“The question of how to atone for this crime is difficult to answer. We must acknowledge the great lapse in moral judgment that allowed it to happen. We must urge present and future generations to avoid repeating history. We must acknowledge the contributions that enslaved Africans made to civilization. And countries that prospered from the slave trade must examine the origins of present-day social inequality and work to unravel mistrust between communities.

Above all, even as we mourn the atrocities committed against the countless victims, we take heart from the courage of slaves who rose up to overcome the system which oppressed them. These brave individuals, and the abolitionist movements they inspired, should serve as an example to us all as we continue to battle the contemporary forms of slavery that stain our world today.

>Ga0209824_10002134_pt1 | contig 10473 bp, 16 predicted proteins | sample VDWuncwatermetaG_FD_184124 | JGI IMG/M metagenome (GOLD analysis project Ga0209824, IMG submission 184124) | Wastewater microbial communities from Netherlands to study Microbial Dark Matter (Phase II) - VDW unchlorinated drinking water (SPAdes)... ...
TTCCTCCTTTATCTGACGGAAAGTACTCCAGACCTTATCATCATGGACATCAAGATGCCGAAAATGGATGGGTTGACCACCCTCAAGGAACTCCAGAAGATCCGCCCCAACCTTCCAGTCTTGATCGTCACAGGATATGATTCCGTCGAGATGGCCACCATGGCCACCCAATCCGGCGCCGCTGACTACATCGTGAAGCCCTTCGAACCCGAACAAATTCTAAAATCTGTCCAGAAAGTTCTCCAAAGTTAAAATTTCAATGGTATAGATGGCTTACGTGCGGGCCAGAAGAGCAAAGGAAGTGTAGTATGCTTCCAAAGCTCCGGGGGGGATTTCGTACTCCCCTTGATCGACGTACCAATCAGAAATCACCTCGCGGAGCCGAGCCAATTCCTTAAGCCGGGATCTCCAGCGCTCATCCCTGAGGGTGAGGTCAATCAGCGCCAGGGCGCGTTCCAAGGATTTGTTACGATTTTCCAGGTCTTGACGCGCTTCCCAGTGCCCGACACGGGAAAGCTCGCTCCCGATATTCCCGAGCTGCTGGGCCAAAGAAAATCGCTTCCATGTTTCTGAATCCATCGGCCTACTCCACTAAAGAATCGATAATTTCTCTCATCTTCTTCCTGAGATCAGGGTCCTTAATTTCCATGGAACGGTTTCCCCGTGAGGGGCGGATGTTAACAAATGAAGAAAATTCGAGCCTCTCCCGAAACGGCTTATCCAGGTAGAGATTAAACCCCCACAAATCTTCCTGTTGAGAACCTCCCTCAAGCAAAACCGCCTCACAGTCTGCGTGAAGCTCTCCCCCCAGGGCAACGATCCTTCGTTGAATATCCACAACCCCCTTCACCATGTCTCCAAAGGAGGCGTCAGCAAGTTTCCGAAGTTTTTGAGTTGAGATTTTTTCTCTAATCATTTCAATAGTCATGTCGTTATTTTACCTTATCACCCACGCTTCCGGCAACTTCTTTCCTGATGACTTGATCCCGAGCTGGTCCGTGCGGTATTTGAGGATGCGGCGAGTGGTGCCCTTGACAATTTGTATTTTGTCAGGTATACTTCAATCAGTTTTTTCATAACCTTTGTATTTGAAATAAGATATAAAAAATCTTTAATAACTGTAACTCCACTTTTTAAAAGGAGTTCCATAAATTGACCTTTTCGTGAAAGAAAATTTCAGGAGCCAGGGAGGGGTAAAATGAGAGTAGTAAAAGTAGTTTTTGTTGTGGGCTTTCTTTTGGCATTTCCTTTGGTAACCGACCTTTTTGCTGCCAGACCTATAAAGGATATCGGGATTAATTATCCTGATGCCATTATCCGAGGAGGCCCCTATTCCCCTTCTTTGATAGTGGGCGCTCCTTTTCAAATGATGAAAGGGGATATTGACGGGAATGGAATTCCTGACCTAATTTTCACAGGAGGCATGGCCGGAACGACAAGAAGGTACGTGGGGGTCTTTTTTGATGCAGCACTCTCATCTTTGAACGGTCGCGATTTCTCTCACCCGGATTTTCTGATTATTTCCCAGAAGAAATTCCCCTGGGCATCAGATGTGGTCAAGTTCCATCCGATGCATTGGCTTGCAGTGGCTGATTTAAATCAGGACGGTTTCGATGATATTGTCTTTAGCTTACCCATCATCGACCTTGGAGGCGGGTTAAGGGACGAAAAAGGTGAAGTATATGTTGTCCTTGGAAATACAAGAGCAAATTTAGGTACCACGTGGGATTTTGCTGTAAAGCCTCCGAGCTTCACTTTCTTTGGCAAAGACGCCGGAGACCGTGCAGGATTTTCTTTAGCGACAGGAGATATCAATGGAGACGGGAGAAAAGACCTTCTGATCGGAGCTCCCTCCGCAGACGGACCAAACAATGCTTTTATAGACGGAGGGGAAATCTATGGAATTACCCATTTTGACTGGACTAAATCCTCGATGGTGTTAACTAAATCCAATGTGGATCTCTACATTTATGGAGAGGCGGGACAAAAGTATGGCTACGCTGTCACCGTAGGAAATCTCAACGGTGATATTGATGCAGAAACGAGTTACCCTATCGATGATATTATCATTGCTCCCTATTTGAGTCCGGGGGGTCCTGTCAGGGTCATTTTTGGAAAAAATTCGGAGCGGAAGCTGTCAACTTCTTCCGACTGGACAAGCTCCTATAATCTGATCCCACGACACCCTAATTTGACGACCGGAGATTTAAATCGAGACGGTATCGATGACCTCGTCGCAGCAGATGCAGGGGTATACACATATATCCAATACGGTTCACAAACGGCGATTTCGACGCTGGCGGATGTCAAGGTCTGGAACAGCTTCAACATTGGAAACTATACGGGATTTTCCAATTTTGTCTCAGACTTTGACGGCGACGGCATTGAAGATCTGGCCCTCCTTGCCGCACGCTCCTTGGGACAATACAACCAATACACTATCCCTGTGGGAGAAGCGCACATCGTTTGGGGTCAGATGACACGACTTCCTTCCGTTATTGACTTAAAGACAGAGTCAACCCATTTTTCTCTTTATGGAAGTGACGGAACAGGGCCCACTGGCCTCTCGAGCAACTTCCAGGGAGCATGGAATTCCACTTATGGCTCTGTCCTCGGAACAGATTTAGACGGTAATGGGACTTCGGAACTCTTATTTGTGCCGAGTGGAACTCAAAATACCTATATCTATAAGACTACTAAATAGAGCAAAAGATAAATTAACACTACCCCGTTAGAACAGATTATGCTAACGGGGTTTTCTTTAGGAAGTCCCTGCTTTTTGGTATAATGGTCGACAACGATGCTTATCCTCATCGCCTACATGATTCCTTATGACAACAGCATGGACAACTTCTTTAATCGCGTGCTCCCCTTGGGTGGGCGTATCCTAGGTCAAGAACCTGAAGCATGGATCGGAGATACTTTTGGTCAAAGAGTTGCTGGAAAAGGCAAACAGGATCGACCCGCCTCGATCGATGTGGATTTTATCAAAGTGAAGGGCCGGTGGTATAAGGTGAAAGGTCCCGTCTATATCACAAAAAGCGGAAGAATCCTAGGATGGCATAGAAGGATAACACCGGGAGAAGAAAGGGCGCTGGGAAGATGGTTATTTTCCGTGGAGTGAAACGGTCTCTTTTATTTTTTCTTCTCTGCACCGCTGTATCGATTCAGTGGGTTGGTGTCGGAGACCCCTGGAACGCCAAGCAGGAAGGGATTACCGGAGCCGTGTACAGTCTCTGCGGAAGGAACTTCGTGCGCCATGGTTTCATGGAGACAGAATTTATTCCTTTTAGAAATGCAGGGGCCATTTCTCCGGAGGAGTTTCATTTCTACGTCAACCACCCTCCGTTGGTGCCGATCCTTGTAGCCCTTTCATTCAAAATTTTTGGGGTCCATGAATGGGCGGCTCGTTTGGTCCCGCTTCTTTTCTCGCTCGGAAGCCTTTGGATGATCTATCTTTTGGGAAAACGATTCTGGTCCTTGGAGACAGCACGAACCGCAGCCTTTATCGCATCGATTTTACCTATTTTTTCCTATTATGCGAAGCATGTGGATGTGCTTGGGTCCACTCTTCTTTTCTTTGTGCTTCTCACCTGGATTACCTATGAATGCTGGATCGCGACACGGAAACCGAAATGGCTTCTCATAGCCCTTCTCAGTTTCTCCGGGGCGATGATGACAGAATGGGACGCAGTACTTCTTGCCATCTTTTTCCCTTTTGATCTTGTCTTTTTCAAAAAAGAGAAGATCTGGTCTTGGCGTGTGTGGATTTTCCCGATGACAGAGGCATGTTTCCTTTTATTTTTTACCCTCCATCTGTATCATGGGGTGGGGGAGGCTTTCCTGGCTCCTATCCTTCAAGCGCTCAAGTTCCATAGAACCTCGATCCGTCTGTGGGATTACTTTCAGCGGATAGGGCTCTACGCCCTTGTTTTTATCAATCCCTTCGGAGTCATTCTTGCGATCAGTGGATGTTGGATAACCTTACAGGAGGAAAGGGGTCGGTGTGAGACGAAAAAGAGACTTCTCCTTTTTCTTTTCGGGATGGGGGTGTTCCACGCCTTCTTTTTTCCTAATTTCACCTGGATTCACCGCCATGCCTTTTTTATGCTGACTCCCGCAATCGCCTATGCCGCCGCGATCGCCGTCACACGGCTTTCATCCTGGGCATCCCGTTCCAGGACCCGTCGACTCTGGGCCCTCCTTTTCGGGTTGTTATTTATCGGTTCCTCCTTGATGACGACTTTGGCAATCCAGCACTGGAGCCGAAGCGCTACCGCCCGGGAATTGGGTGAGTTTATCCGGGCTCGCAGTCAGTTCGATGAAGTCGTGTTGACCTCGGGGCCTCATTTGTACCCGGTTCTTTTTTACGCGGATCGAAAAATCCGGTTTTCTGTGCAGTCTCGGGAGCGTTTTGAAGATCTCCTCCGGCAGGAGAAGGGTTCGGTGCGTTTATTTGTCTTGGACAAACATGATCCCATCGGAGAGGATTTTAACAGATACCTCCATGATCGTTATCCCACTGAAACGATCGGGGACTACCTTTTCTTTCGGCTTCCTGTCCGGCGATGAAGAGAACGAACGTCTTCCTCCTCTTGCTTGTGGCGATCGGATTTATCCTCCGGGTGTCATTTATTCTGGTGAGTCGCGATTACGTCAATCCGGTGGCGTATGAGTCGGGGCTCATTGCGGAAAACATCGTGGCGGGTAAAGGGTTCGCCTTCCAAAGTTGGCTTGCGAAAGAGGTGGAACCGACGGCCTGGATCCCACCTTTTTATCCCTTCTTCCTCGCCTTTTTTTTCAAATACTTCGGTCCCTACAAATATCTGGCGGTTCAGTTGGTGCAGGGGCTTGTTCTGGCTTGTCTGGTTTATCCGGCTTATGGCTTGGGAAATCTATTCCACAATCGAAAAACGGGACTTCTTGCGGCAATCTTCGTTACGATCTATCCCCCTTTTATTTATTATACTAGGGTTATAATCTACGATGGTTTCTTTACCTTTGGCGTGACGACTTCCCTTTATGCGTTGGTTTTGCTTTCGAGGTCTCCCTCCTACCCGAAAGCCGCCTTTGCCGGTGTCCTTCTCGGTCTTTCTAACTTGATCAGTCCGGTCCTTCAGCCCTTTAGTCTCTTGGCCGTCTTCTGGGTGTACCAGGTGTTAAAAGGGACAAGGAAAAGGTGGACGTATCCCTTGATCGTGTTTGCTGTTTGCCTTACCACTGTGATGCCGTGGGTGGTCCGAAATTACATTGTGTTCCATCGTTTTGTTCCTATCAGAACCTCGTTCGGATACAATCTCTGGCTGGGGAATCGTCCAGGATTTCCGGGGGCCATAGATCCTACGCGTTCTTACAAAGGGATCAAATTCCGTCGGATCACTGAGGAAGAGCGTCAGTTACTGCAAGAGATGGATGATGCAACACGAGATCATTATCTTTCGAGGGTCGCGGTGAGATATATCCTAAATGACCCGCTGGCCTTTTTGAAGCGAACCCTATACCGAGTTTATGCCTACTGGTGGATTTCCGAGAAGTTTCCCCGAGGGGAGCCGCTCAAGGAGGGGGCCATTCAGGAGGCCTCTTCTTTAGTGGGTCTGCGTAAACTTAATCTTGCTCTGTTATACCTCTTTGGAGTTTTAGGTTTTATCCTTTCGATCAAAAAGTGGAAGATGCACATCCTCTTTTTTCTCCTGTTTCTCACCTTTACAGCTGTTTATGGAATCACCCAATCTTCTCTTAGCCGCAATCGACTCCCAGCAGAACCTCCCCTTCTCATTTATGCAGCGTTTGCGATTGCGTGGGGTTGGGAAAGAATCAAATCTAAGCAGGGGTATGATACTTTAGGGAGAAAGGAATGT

In our time, forced labour, sexual exploitation and human trafficking afflict millions of people worldwide, including children toiling under unspeakably abusive conditions. Racism and racial discrimination still take a serious and sometimes deadly toll. We are all shamed by these repugnant crimes. And we are all challenged to respond.

How fitting, therefore, that this historic first International Day of Remembrance of the Victims of Slavery and the Transatlantic Slave Trade falls in the year of the 60th anniversary of the Universal Declaration of Human Rights. Article four of the Declaration tells us: ‘No one shall be held in slavery or servitude; slavery and the slave trade shall be prohibited in all their forms.’ Let us give life to those words. Let us honour the victims of the slave trade by remembering their struggle. Let us carry it forward until no person is deprived of liberty, dignity and human rights.”